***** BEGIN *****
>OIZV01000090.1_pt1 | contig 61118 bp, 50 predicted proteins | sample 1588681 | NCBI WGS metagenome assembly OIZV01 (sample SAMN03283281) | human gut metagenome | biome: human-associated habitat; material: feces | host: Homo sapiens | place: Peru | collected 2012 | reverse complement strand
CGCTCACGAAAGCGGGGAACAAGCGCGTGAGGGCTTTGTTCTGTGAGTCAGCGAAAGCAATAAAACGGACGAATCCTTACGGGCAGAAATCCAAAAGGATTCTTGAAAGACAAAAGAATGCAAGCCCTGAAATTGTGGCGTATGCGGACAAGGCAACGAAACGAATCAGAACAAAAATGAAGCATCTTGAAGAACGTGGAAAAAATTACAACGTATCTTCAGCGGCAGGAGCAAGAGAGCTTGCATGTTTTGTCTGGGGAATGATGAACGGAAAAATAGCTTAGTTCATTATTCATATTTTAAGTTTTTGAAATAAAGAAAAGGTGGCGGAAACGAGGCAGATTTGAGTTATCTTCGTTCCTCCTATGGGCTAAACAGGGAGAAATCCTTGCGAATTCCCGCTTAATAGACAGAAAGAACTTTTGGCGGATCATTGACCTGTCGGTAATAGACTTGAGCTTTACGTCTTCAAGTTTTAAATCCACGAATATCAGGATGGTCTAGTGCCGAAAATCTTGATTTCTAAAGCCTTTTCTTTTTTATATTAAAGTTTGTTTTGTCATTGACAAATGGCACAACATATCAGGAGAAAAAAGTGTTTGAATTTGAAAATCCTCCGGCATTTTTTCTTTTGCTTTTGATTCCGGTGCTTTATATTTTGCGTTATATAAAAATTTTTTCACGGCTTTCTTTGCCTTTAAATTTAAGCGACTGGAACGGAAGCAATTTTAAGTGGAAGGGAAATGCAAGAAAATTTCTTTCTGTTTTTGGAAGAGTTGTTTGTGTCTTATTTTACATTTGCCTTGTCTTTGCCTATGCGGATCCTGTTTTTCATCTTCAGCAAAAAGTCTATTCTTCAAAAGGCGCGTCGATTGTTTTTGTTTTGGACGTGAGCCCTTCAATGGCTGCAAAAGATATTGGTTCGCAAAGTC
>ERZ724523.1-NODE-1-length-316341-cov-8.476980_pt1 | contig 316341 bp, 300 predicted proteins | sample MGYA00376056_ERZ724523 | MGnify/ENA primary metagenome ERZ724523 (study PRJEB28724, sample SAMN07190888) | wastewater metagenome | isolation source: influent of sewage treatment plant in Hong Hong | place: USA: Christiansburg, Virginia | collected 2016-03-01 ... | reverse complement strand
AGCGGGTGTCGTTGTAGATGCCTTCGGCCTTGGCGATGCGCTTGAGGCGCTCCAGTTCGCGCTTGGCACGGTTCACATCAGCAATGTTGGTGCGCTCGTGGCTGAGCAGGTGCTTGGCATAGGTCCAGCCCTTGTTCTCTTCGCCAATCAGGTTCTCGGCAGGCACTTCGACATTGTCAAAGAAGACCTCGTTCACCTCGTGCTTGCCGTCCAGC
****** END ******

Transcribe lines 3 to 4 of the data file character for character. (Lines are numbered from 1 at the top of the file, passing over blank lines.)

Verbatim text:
>ERZ724523.1-NODE-1-length-316341-cov-8.476980_pt1 | contig 316341 bp, 300 predicted proteins | sample MGYA00376056_ERZ724523 | MGnify/ENA primary metagenome ERZ724523 (study PRJEB28724, sample SAMN07190888) | wastewater metagenome | isolation source: influent of sewage treatment plant in Hong Hong | place: USA: Christiansburg, Virginia | collected 2016-03-01 ... | reverse complement strand
AGCGGGTGTCGTTGTAGATGCCTTCGGCCTTGGCGATGCGCTTGAGGCGCTCCAGTTCGCGCTTGGCACGGTTCACATCAGCAATGTTGGTGCGCTCGTGGCTGAGCAGGTGCTTGGCATAGGTCCAGCCCTTGTTCTCTTCGCCAATCAGGTTCTCGGCAGGCACTTCGACATTGTCAAAGAAGACCTCGTTCACCTCGTGCTTGCCGTCCAGC